Two pictures of the Louvre. The first appeared in the New York Times this summer illustrating an article about how the Sarkozy government is considering making all museum entries free. The photographer, who I have not previously heard of, is Ed Alcock. The second is from Thomas Struth's famous museum series. I like them both in different ways - the Struth because it is so deliberately and thoughtfully conceived, and the Alcock because it is unwittingly artful.
With MoMA admission now infamously at $20, the free admission idea seems timely and is already working in England where there has been a 50 percent rise in attendance recorded since the measure was introduced in 2001. An intelligent alternative is the Metropolitan Museum's where there is a "suggested donation" of $20, but you can pay nothing if you wish.
Friday, November 23, 2007
One of things I love most about You Tube are the dazzling variety of versions, tributes, iterations, etc. of any given subject. You start at a given point and then move laterally or haphazardly around, mining for gold.
This summer I came across the song - "Hey Boy" by Teddybears STHLM - a Swedish rock/electronic band. (Never heard of them? Neither had I, but according to their Wikipedia entry Iggy Pop and Neneh Cherry guested on their last album.) Anyway, from there it was just a hop to CutieMish whose tribute clip as well as having an accidental similarity to Laurel Nakadate has now been seen over a quarter of million times (compared to Teddybears' 78,000 views) and made her the kind of You Tube minor celebrity Andy Warhol would have loved. Apologies for the four letter words that open her clip but enjoy the shooting, editing, and energy.
Wednesday, November 21, 2007
I've been a huge fan of Idris Khan's ever since seeing his work at Miami Basel a couple of years ago. This 29 year old British photographer creates multi-layered images by repeatatively photographing and superimposing like images - usually appropriated from art and books - so that he ends up with a single photograph of things like every page of the score of Beethoven's sonatas or every William Turner postcard from Tate Britain.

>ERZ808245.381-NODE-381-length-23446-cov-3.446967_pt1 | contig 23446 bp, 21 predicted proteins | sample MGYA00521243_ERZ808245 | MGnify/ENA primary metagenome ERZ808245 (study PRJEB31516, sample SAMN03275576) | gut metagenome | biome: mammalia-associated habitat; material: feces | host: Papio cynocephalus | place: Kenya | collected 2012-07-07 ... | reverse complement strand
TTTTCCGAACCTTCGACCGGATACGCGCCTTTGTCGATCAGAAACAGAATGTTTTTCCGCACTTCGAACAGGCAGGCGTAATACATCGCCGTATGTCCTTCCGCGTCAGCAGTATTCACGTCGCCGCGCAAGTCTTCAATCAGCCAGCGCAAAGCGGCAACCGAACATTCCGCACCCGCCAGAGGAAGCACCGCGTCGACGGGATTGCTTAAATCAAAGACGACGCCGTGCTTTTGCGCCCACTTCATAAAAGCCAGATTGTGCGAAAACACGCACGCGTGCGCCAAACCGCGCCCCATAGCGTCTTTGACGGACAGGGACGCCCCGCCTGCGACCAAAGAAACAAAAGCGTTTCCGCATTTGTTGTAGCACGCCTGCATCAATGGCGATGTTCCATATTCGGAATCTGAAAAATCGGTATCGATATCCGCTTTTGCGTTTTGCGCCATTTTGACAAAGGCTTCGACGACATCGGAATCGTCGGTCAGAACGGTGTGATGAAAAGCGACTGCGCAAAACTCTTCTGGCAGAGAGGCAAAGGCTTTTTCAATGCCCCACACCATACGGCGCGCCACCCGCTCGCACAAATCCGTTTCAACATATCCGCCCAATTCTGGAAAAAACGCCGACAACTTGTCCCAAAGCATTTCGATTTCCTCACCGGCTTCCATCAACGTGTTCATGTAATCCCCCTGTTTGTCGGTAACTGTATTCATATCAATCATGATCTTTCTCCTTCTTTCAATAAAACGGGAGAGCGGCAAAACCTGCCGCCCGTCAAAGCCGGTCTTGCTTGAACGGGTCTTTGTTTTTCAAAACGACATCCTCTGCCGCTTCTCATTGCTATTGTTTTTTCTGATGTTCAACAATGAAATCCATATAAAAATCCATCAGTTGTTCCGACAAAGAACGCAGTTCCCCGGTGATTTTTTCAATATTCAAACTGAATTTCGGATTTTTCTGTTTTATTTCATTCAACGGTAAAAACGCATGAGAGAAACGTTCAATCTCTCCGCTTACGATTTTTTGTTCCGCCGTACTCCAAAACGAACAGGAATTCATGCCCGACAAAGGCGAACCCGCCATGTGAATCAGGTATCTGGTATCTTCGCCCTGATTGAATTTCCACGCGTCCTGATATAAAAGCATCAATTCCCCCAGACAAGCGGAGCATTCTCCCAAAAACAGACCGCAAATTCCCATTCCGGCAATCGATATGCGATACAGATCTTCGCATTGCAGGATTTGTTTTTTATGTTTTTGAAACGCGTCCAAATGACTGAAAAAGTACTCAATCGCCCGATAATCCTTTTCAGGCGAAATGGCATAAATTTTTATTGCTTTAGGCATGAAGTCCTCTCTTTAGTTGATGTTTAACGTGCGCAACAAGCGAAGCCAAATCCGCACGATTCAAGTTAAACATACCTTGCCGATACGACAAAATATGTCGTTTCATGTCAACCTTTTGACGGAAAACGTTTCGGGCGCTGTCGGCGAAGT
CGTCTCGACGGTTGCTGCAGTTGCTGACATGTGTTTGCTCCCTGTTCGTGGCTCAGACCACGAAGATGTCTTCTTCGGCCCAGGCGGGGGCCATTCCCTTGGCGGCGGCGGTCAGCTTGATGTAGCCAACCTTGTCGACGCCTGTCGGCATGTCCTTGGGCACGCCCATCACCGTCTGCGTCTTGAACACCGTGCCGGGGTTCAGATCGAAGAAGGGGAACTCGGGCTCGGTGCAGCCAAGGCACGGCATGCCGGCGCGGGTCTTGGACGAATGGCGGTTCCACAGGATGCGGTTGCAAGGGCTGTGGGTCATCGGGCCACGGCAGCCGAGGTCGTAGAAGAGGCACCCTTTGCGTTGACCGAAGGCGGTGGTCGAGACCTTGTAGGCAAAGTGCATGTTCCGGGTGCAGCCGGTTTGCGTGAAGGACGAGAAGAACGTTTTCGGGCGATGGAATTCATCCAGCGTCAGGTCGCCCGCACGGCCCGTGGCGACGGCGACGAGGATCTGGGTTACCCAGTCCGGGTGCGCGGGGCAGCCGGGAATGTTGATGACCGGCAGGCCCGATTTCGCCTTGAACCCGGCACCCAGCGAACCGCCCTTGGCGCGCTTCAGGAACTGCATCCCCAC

It's conceptual and somewhat insidery but Khan's pictures are powerful, original, striking, and usually quite large. Strangely he does not seem to have made a huge impression in the States yet in spite of shows at Fraenkel in San Francisco and a recent three week show at Yvon Lambert in New York that came and went without notice.
Here are four images - his Turner piece - "Every ... William Turner postcard from Tate Britain", "Every ... Nicholas Nixon's Brown Sisters", "Every... Bernd and Hilla Becher Spherical Type Gasholders", and "Every ... Page of the Holy Koran".
Monday, November 19, 2007
Not every much photographed beauty becomes a muse. In fact we seem to be somewhat short of muses at the moment, at least compared to the 30s and 40s and subjects like Lee Miller, Charis Weston, Lisa Fonnsagrives, and Eleanor Callahan, not to mention the movie stars photographed by Hurrell, Bull, etc.. But if I were to identify the muses of our time they would have to be Jessie Mann and Kate Moss.
Jessie, as most people know, came to fame as one of Sally Mann's extraordinarily striking family. Jessie has written about how hard it was to be so much and so controversially in the public eye, but re-emerged a few years ago to begin a collaboration with Len Prince in which she is both the subject and co-author of the images. A show of their recent work just opened at the Fay Gold Gallery in Atlanta. Here is a picture that's so new it's not even in the show, but combines the best of three worlds - Jessie's art direction, Prince's photographic skill, and the updated classical/pictorial tradition begun by mama Sally.
Kate (who I'll try to refrain from writing about too often) has a presence that seems to inspire most every photographer she works with to great heights. There is something inherently non-commercial in her look so that pictures of her appear more like personal work than advertising or editorial, and she's never vain. Anyway, here are a 1996 Irving Penn shot and a 1994 Paolo Roverso polaroid both coming up for sale tomorrow at Phillips in London. The Penn is estimated at $30,000 - $40,000 and the Roversi at $3,000 - $5,000 - which would certainly qualify as my steal of the week.